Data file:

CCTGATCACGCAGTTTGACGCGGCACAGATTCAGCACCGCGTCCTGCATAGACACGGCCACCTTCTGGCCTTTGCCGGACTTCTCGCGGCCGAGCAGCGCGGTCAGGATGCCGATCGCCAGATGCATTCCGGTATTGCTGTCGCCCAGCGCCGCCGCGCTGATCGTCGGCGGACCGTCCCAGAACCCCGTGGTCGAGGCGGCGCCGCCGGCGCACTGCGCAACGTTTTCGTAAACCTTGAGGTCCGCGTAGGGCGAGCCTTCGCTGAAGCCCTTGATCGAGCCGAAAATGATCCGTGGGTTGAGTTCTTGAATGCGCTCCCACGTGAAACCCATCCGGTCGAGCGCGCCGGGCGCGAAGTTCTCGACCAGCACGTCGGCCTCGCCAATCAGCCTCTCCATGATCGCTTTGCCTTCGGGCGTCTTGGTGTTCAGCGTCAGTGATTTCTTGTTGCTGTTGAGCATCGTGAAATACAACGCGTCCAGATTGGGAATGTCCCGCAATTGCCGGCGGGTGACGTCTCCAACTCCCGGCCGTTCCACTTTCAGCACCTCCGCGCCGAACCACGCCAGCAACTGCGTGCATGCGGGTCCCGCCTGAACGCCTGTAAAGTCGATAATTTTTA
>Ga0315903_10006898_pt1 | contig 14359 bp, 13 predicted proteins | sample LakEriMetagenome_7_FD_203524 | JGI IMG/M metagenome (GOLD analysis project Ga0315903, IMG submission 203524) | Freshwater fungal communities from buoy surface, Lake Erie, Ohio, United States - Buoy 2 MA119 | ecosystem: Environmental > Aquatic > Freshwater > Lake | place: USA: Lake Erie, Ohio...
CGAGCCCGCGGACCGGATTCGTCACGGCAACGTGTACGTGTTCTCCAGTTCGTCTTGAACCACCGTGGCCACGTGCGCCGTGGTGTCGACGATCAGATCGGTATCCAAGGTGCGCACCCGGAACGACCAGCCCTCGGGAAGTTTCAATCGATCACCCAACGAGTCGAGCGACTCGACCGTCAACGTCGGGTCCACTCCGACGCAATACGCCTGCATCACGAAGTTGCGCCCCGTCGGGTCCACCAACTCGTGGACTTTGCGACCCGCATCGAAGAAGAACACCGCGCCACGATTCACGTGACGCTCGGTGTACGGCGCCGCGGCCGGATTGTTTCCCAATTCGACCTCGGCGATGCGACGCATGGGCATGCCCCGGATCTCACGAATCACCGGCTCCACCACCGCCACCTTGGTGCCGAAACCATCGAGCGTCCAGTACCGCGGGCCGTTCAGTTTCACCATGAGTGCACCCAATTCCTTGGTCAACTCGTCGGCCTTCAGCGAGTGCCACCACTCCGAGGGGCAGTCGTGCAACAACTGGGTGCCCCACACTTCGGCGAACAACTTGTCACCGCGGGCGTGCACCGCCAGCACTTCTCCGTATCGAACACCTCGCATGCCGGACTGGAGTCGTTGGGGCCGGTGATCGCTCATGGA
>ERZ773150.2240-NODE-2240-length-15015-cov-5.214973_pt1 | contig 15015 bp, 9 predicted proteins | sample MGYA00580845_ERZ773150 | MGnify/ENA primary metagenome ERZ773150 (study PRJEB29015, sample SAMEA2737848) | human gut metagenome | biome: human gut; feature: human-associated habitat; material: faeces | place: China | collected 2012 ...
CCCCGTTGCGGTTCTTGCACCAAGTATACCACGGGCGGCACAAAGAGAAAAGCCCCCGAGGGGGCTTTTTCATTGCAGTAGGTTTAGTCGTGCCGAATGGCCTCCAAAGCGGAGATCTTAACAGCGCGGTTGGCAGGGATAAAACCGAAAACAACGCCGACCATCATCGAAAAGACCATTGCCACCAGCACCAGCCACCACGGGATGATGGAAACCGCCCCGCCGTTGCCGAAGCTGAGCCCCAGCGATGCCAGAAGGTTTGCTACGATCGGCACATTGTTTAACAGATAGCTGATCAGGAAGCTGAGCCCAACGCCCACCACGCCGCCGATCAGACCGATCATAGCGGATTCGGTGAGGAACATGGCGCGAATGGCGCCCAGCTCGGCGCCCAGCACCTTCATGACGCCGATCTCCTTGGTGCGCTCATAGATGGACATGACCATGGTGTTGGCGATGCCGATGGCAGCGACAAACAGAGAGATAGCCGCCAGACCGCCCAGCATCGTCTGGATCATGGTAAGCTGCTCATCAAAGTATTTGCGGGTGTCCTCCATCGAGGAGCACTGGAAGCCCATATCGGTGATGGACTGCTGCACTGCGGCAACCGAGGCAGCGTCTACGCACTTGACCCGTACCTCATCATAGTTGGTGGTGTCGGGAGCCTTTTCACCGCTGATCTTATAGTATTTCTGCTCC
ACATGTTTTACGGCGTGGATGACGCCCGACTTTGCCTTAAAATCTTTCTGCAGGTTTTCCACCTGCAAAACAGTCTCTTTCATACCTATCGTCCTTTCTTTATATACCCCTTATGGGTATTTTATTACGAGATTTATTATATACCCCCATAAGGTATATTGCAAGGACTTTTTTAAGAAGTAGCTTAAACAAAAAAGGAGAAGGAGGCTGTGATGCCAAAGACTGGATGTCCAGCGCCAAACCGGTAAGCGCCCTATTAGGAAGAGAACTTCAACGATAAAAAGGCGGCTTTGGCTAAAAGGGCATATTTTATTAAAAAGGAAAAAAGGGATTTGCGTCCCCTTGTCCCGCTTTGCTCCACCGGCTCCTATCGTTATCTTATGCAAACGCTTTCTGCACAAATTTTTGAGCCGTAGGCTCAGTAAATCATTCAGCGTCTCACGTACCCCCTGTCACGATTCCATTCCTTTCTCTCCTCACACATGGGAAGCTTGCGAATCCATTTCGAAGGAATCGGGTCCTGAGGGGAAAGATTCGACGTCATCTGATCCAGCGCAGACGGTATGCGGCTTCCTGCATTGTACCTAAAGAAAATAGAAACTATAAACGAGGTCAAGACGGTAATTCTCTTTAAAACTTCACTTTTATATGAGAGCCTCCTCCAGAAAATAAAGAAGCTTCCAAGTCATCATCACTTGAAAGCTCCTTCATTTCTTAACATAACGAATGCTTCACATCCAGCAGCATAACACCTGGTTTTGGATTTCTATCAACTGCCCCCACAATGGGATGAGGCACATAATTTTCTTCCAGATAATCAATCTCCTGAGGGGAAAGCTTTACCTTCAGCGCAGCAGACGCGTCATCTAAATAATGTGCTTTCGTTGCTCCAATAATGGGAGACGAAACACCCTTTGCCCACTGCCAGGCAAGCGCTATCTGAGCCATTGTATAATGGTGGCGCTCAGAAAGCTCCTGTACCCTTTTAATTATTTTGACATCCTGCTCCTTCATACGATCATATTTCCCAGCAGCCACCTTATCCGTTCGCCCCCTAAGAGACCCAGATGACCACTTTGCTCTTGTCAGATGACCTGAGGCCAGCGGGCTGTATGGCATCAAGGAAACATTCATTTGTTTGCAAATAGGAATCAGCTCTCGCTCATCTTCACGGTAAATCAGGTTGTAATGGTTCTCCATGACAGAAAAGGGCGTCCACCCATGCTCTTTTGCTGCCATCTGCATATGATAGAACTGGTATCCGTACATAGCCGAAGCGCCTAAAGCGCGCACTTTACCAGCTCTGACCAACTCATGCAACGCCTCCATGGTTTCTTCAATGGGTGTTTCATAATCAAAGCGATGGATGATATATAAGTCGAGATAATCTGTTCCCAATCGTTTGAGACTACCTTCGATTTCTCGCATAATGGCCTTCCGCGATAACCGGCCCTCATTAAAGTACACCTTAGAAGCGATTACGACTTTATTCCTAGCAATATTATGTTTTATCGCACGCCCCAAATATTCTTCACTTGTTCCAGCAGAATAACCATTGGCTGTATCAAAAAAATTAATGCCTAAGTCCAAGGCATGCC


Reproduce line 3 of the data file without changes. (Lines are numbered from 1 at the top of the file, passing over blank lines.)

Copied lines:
CGAGCCCGCGGACCGGATTCGTCACGGCAACGTGTACGTGTTCTCCAGTTCGTCTTGAACCACCGTGGCCACGTGCGCCGTGGTGTCGACGATCAGATCGGTATCCAAGGTGCGCACCCGGAACGACCAGCCCTCGGGAAGTTTCAATCGATCACCCAACGAGTCGAGCGACTCGACCGTCAACGTCGGGTCCACTCCGACGCAATACGCCTGCATCACGAAGTTGCGCCCCGTCGGGTCCACCAACTCGTGGACTTTGCGACCCGCATCGAAGAAGAACACCGCGCCACGATTCACGTGACGCTCGGTGTACGGCGCCGCGGCCGGATTGTTTCCCAATTCGACCTCGGCGATGCGACGCATGGGCATGCCCCGGATCTCACGAATCACCGGCTCCACCACCGCCACCTTGGTGCCGAAACCATCGAGCGTCCAGTACCGCGGGCCGTTCAGTTTCACCATGAGTGCACCCAATTCCTTGGTCAACTCGTCGGCCTTCAGCGAGTGCCACCACTCCGAGGGGCAGTCGTGCAACAACTGGGTGCCCCACACTTCGGCGAACAACTTGTCACCGCGGGCGTGCACCGCCAGCACTTCTCCGTATCGAACACCTCGCATGCCGGACTGGAGTCGTTGGGGCCGGTGATCGCTCATGGA